Thanks to everyone who responded to my “Good News” Posts. I appreciate so much your good wishes both for my health and for the sequel to my novel Fireweed.
Thanks to everyone who responded to my “Good News” Posts. I appreciate so much your good wishes both for my health and for the sequel to my novel Fireweed.
I did it. I did it. I’ve really finished round one. This afternoon, I finished the first serious edit of the sequel to Fireweed. Wow. This was a definite huge rewrite and I’m pleased as punch. Now before I send it to my editor I get to read it through all at once. I’m hoping that will happen tomorrow. I may learn that I have to do serious edit number 2 before I send it off. After all, in her words, the more I refine my manuscript before she gets it, the less work she has to do. Those of us who self-publish know how important that is. Editors are amazing and they need to be paid for their skill.
Now I have hope that maybe, just maybe this book will be ready to publish by November. Wouldn’t that be wonderful. Now, I need a title. A friend suggested I should carry on the plant theme. The working titles so far have been – “One More Step” and “Safe Haven”. Once I googled them, I learned that many many books carry those titles. I need something unique that fits the book. I will pray about it as I reread the manuscript. Maybe you will pray as well. Blessings to you all. Janet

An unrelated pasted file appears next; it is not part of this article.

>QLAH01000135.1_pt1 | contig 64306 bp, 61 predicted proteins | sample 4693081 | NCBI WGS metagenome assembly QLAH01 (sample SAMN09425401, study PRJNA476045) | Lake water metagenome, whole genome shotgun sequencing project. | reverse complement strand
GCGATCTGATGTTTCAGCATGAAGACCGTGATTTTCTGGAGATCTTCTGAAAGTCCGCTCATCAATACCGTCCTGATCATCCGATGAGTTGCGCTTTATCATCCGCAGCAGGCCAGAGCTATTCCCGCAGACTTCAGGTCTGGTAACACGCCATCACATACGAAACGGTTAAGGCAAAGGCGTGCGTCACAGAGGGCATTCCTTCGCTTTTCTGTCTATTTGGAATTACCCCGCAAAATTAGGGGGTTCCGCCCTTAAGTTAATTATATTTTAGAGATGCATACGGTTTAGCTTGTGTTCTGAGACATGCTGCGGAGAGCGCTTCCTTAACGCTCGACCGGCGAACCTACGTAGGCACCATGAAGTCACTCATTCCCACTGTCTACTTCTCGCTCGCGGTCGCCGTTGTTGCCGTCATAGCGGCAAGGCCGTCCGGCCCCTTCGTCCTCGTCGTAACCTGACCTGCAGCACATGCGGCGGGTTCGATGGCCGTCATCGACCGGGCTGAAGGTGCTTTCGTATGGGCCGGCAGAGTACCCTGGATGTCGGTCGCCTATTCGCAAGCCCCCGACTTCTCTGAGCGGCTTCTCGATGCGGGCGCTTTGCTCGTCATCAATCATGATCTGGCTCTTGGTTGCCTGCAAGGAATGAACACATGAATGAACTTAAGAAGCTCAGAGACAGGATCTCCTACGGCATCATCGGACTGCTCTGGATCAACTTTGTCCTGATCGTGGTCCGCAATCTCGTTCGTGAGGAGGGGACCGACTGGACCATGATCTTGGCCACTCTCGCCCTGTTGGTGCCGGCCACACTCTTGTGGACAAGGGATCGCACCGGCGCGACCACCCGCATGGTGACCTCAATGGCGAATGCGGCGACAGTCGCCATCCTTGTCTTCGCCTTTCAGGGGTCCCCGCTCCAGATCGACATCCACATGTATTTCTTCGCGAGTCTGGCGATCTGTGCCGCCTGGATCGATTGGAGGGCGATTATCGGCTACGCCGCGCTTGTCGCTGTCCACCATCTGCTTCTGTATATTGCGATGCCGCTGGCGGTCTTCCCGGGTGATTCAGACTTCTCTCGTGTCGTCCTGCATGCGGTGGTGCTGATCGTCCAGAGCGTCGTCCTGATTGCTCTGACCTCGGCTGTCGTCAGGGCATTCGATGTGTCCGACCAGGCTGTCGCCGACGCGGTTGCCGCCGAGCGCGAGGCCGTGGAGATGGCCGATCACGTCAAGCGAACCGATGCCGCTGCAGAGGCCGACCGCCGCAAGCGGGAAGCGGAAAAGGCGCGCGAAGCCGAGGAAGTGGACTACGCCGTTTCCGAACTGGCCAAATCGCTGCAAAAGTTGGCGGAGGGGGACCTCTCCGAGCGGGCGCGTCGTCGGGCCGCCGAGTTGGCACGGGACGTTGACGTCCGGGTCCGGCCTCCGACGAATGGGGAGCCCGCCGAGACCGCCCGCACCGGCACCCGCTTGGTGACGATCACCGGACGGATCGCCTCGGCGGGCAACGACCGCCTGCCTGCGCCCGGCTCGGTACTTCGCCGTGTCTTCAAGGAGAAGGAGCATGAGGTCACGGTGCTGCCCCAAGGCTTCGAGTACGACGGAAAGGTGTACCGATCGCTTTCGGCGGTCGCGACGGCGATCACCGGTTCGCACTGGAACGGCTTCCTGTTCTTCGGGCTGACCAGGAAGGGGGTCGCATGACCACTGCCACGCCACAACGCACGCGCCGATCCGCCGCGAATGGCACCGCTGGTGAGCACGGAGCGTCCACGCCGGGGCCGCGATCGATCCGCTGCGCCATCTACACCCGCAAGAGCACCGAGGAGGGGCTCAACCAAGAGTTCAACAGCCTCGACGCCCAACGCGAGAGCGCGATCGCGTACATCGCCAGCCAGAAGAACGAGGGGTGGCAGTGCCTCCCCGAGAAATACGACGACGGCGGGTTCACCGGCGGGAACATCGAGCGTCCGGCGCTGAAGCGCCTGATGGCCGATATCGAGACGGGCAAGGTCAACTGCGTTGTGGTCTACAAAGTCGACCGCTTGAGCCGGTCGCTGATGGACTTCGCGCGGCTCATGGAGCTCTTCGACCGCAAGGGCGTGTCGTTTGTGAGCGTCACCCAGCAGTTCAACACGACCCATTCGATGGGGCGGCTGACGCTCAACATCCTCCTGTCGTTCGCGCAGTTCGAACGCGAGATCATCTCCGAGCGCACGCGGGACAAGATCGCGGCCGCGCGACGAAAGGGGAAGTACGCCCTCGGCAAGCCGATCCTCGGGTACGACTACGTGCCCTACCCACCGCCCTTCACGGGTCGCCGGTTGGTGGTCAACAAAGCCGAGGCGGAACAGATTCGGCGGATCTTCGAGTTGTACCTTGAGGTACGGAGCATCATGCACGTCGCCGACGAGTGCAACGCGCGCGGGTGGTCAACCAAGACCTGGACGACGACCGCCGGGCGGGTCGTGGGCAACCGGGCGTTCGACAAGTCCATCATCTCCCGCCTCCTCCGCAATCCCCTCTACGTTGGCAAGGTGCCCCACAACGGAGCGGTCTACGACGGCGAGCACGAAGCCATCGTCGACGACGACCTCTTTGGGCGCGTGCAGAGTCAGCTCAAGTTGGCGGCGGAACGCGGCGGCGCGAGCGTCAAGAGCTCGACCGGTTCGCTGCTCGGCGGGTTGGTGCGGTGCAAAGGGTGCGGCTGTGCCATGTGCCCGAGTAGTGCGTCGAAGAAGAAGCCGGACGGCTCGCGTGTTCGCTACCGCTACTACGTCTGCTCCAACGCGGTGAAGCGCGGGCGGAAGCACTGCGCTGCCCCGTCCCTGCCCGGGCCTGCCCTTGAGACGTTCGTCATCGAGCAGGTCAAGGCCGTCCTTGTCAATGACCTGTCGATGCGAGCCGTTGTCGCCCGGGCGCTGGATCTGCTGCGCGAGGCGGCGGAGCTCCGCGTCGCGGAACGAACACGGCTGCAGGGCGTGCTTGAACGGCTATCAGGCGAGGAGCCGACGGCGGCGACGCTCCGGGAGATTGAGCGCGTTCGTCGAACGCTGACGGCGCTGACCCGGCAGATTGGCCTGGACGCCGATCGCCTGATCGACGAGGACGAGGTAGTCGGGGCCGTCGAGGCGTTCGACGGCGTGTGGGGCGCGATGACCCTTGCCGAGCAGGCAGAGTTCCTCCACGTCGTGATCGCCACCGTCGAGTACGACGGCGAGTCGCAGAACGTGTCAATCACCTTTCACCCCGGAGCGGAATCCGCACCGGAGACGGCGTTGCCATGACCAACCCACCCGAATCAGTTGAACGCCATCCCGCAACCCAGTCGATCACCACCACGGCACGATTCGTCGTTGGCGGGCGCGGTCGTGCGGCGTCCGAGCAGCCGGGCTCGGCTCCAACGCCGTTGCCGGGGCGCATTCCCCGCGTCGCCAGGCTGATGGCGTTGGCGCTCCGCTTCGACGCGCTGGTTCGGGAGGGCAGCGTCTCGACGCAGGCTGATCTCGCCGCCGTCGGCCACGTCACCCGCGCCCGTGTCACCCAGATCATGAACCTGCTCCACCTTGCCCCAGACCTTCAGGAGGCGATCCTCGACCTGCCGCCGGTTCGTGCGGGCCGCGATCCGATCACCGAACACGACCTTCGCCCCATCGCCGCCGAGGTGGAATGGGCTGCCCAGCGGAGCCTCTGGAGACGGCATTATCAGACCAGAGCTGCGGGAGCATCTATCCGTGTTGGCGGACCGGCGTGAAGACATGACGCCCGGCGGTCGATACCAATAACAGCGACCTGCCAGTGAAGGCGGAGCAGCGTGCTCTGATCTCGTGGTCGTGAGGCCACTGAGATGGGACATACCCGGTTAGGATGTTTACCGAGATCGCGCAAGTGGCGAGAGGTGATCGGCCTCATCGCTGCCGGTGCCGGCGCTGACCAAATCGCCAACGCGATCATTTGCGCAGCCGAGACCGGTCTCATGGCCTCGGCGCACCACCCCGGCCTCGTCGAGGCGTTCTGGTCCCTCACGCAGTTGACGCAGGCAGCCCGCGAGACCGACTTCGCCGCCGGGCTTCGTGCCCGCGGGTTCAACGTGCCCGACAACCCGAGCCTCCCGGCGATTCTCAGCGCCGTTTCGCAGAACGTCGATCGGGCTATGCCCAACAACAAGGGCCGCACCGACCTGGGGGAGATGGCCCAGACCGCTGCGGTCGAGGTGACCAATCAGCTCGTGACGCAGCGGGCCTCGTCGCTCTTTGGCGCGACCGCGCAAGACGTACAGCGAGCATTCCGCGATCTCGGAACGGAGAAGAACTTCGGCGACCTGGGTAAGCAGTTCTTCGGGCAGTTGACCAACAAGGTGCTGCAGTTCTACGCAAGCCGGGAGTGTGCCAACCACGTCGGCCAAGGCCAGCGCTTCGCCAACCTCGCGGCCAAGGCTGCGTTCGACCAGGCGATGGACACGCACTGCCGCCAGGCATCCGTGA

My first piece of great news today arrived on my phone this morning. My wonderful nurse practitioner Melissa Campbell called me herself to give me the news. The report from the ugly weird looking growth the surgeon removed from my chest two weeks ago IS NOT CANCER – NOT ANY KIND OF CANCER – NOT SKIN CANCER, NOT BASEL CELL, NOT ANYTHING HORRIBLE. It can’t grow any bigger because it’s gone. It won’t return. I am so totally blessed. Today, I keep saying, “Thank you, Thank you, Thank you God.” Hallelujah!
I have learned some very important things with this cancer scare. There’s more but here are a few.
Yesterday Tom and I had a delightful day, celebrating our 14th wedding anniversary. We spent the day surrounded with family. We are truly blessed. Our blended family is an endless source of pleasure and love. We ended the day with granddaughter Ellie’s rugby game and dinner at the Red Lobster. As always, it was delicious, but Shelley, our waitress particularly went the second mile to make sure we were pleased with our anniversary dinner.